A 37-year-old man presented with concern for vision loss. He said he was in an altercation and was hit in his left eye three weeks earlier. He didn't think he had vision loss initially, but his vision had become worse over the past week. The patient had no pain, other trauma, fevers, chills, pain with eye movement, headache, or vomiting. He said this was the first time he was seen for this.
The patient was afebrile, with a heart rate of 74 bpm and a blood pressure of 118/89 mm Hg. His eye looked as shown in the photo.
What does the patient have, and what is the management of his condition?
Find the diagnosis and case discussion on the next page.
Diagnosis: Traumatic Cataract
This patient had a traumatic cataract, which can happen after a blunt or penetrating trauma with enough force to disrupt the lens fibers. Electric shock and ionizing radiation can also cause traumatic cataracts, although these cases are rare. (Duane's Clinical Ophthalmology. Philadelphia: Williams and Wilkins; 1997.) The most common presentation of a traumatic cataract is the rosette or stellate type. (EyeNet Magazine. August 2016; https://bit.ly/2TZq6Wd.)
Blunt trauma tends to cause these classic-shaped cataracts, which can be stable or progressive. Traumatic cataracts not associated with an open-globe injury have a better visual recovery after surgery than those with an open-globe injury. (Eur J Ophthalmol. 2018;28:406.)
A traumatic cataract is formed from a combination of direct impact and a stretching mechanism that disrupts the lens capsule or zonules. (American Academy of Ophthalmology. Basic and Clinical Course, Section 8, 1997.) It is important to look for other ophthalmologic injuries when a patient presents with a traumatic cataract. A common associated traumatic injury is a lens dislocation or subluxation. Other complications are pupillary bloc, angle-recession glaucoma, uveitis, retinal detachment, choroidal rupture, hyphemia, retrobulbar hemorrhage, and globe rupture. (J Cataract Refract Surg. 2005;31:511.) It is important to evaluate for other facial injuries as well.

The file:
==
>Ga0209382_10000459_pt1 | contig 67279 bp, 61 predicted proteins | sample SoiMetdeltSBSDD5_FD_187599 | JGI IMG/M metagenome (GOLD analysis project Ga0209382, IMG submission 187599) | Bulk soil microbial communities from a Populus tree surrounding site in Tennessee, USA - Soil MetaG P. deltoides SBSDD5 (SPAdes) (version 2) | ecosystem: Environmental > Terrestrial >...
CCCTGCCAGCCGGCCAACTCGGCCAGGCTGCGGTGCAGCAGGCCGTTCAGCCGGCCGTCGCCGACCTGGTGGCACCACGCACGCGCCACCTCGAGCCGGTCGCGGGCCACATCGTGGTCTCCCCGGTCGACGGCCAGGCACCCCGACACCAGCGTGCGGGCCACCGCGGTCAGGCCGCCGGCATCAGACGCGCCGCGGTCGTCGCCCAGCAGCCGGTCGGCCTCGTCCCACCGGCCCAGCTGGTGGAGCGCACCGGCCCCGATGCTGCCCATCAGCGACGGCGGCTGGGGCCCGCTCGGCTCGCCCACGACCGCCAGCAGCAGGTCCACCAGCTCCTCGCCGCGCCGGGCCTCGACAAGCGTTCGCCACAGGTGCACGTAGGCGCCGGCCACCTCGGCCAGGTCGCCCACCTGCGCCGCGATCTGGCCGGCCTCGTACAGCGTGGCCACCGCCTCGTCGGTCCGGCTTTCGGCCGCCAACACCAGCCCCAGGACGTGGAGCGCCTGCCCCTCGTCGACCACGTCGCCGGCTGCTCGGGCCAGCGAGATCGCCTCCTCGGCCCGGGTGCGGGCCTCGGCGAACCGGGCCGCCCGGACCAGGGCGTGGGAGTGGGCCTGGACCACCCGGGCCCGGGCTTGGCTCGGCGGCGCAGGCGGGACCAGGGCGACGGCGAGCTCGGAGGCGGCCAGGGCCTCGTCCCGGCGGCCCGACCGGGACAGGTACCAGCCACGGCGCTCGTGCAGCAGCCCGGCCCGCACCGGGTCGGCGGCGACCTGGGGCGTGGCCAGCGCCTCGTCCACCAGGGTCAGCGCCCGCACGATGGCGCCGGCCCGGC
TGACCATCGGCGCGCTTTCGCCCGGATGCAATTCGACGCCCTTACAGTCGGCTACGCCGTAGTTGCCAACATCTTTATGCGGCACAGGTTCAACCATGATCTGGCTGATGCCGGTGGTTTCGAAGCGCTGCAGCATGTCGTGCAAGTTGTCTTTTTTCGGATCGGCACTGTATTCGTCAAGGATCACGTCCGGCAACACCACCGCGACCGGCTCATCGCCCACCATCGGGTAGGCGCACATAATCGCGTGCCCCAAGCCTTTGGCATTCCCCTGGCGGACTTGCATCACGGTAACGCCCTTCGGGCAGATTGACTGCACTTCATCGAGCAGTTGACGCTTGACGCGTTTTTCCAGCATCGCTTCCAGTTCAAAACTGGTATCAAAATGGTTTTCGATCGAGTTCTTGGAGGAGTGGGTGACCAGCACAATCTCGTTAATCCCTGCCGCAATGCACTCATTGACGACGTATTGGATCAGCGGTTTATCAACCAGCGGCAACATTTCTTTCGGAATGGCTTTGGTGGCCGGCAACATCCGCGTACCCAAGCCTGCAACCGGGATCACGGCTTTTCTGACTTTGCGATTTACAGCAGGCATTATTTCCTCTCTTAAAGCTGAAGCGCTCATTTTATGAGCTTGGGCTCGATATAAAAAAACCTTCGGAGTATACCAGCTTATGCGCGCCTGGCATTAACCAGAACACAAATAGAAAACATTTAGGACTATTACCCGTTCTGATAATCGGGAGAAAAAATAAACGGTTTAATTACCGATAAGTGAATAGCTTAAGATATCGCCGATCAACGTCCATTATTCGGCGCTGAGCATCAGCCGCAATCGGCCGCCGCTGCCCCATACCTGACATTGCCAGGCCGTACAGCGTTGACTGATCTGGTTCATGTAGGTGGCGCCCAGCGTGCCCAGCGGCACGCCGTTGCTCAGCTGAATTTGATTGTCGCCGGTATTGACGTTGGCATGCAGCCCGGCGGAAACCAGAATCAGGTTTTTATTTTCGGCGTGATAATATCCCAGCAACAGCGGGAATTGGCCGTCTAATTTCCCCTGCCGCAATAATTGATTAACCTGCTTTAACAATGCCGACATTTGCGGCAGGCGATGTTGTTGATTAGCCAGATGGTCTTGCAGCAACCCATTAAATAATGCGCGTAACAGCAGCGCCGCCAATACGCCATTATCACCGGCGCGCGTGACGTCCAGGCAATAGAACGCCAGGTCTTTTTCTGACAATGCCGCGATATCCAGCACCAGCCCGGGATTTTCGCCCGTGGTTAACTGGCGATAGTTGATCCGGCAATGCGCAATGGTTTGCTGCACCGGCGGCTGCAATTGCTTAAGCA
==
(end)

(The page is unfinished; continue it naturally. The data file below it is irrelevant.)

The prognosis of a traumatic cataract is related to how extensive the injury is and the other injuries involved. Eighty-five percent of patients who have an anterior segment injury will get to a visual acuity of 20/40. (Master Techniques in Ophthalmic Surgery. Philadelphia: Lippincott Williams and Wilkins; 1995.)
Traumatic cataracts are managed with surgery. This patient had only a traumatic cataract, and he was scheduled for outpatient surgery.
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Dr. Kaplanis an assistant professor of emergency medicine at the University of Colorado School of Medicine in Aurora. Read her past columns athttp://bit.ly/EMN-QuickConsult.